You created your own luck. You put yourself in a position to be able to capitalize on that luck. Or to attract that luck when nobody else has created that opportunity for themselves. When we talk about “without getting lucky,” we want to be deterministic, we don’t want to leave it to chance.
Finally, how to get more lucky and increase the chances of achieving success?
Here’s a tip:
Increase your "luck surface area" by saying yes to every cheap option that might expose you to luck.
5. First Errand & the right to the city
In #51, we had discovered Netflix’s series “Old Enough” and the concerning discussion around the right to the city. Here’s a snapshot from that post:
99% Invisible did a podcast recently on the same theme. It goes even further to uncover some of the policy & design choices that Japan has taken to make something like this happen. Go for it, if you love a good discussion on how to shape behaviour and build cultural norms that seem almost impossible!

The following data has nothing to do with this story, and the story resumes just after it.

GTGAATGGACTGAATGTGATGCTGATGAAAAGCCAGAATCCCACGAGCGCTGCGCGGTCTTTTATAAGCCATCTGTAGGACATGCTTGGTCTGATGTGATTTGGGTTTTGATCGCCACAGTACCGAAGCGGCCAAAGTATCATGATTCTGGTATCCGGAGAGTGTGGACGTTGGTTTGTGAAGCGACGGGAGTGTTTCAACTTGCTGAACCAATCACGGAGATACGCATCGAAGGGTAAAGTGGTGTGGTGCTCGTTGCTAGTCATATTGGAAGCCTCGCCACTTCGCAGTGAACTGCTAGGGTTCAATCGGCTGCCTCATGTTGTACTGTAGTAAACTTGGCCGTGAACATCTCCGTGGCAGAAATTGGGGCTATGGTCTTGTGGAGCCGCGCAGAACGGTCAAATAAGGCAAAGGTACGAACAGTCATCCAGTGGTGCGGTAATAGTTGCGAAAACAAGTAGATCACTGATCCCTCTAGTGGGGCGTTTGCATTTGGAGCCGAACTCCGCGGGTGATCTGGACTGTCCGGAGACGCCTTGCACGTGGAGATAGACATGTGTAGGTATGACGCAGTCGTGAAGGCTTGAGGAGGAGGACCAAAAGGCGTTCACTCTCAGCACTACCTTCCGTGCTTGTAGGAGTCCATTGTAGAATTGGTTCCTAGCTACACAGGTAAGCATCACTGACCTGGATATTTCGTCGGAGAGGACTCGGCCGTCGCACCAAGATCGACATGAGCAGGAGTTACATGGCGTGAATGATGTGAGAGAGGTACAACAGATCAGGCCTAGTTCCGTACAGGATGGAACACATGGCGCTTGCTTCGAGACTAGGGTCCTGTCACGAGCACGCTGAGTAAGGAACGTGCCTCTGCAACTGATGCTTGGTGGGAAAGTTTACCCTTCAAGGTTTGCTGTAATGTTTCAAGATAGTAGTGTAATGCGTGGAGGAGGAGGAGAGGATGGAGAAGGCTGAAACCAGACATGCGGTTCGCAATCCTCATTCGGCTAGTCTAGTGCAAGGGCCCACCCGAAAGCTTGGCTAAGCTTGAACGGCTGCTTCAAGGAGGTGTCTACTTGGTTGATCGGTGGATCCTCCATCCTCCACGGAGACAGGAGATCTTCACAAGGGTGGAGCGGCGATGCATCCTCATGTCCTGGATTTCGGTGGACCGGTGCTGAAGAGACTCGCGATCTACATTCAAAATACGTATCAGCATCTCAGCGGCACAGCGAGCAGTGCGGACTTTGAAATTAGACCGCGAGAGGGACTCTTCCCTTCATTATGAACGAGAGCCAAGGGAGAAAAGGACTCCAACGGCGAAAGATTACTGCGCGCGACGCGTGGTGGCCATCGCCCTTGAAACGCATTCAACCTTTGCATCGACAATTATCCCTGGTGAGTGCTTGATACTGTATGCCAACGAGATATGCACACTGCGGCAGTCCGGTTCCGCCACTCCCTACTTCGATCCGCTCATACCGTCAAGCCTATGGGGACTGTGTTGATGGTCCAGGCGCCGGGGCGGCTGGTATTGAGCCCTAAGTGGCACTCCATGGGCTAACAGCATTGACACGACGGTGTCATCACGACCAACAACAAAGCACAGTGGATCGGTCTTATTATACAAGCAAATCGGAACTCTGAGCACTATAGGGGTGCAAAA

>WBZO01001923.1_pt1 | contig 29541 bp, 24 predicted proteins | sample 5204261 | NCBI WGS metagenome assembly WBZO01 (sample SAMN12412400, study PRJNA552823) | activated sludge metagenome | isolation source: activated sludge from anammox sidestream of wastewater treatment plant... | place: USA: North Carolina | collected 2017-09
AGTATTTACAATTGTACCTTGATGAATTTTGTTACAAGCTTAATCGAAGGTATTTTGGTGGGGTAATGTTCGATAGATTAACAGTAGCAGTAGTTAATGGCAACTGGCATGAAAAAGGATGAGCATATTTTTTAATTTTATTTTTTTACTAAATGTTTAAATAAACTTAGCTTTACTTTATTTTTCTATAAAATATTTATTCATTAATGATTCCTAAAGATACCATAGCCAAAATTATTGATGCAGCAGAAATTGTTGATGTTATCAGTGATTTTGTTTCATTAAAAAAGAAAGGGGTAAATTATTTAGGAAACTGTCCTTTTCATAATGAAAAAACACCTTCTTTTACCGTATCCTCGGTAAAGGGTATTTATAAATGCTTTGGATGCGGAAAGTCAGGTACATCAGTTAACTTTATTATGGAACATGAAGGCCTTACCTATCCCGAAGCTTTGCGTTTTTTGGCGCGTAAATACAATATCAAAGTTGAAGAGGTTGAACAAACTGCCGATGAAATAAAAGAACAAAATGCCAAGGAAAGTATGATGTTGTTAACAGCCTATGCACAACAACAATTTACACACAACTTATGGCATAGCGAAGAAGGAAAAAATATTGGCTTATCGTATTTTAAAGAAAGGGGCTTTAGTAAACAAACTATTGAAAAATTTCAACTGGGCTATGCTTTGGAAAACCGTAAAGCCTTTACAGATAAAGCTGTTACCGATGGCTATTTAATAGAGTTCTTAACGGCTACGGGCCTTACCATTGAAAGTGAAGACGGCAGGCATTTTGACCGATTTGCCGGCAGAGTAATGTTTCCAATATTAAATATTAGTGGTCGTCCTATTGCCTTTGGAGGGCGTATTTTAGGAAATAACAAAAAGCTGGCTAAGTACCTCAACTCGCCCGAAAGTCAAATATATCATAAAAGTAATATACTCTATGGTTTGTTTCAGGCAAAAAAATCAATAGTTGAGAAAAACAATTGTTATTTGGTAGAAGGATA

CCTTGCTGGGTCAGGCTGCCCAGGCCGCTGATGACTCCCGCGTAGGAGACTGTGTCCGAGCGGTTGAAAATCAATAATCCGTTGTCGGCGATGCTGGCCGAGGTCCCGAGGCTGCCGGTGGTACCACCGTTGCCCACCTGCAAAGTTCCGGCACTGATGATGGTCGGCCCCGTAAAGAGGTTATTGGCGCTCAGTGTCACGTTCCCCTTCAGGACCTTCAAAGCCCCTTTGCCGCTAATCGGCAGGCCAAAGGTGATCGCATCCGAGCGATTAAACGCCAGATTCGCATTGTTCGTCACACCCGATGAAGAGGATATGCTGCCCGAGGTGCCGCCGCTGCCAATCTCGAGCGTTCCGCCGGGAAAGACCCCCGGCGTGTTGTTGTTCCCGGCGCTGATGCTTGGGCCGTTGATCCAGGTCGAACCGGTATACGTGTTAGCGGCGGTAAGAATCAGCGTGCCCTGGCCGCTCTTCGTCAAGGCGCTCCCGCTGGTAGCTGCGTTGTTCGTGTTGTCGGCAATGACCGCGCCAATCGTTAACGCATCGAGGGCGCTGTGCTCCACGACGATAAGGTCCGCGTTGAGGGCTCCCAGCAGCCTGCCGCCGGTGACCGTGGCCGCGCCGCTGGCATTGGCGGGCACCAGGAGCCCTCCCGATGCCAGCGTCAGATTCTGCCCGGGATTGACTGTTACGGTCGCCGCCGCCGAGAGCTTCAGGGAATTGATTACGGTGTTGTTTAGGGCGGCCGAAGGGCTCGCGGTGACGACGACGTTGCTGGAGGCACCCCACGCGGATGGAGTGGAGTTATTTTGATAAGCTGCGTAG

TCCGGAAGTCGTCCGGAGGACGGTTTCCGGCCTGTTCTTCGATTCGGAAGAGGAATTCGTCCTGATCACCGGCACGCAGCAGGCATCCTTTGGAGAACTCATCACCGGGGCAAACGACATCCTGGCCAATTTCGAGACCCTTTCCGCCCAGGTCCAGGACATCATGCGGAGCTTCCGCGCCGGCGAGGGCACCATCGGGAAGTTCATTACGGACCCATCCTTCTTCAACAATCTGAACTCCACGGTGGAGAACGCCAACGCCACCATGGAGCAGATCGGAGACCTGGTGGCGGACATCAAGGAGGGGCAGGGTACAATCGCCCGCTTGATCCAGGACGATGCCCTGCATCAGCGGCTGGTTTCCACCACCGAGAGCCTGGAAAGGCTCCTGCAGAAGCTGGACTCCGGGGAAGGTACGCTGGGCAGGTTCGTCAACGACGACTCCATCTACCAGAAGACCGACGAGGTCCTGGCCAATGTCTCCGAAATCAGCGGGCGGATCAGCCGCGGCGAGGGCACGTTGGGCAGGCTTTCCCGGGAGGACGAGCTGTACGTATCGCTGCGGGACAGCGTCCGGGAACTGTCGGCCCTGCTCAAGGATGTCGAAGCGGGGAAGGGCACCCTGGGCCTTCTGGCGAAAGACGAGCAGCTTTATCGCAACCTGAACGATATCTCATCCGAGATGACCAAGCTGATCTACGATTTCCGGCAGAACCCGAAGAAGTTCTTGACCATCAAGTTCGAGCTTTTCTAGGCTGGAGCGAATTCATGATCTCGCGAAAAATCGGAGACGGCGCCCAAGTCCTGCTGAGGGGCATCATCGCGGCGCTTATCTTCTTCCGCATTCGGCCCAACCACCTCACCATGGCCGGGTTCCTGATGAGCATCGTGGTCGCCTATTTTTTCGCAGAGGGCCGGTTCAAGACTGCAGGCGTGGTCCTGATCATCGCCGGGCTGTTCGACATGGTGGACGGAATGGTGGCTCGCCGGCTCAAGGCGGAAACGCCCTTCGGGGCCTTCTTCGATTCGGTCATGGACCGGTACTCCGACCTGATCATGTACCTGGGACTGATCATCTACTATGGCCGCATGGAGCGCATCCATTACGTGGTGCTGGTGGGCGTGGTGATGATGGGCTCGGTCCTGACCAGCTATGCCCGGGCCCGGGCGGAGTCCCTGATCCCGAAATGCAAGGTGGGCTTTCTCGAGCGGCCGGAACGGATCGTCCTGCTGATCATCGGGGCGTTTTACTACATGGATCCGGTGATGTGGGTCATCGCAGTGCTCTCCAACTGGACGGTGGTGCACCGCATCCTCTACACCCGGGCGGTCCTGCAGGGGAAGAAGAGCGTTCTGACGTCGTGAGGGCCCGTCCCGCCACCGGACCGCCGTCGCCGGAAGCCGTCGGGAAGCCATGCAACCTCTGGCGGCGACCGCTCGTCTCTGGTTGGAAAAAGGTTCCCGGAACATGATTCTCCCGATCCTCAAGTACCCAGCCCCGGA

6. The prince of Delancey Street
Work/Craft/Life newsletter profiles people from the normal walk of life. It talks of the people and their work and how they stitch together to shape lives of many more around them. I loved it as it focuses on things that really matter. They say “This newsletter takes you on the fascinating—and often surprising—journey into what makes us who we are. Think Humans of New York, but about work.”
Vince’s story is a good starting point if you want to read some of their best work. Here’s Vince as his fans describe him:
7. Everything else
Some random goodness from the internet:
Stoa’s newsletter has been consistently sharing thought provoking ideas around organization, business and working in general. Subscribe away.
Architecture from every single country in the world, in a twitter thread. Diverse & beautiful (via The Hustle)
The mysterious street snack from Namma Bengaluru (via The Hustle)
Really thought provoking post from Semil Shah answering “How did you come to the Valley?” (via Twitter)
The Follower uses open cameras and AI to find how an Instagram photo is taken. Crazy stuff! (via Sidebar)
25 most painful Lego bricks to step on (via Joost Plattel)
How does a QR code work? (via Twitter)
Before we sign off, here’re some questions worth asking.
That's all for this week, folks!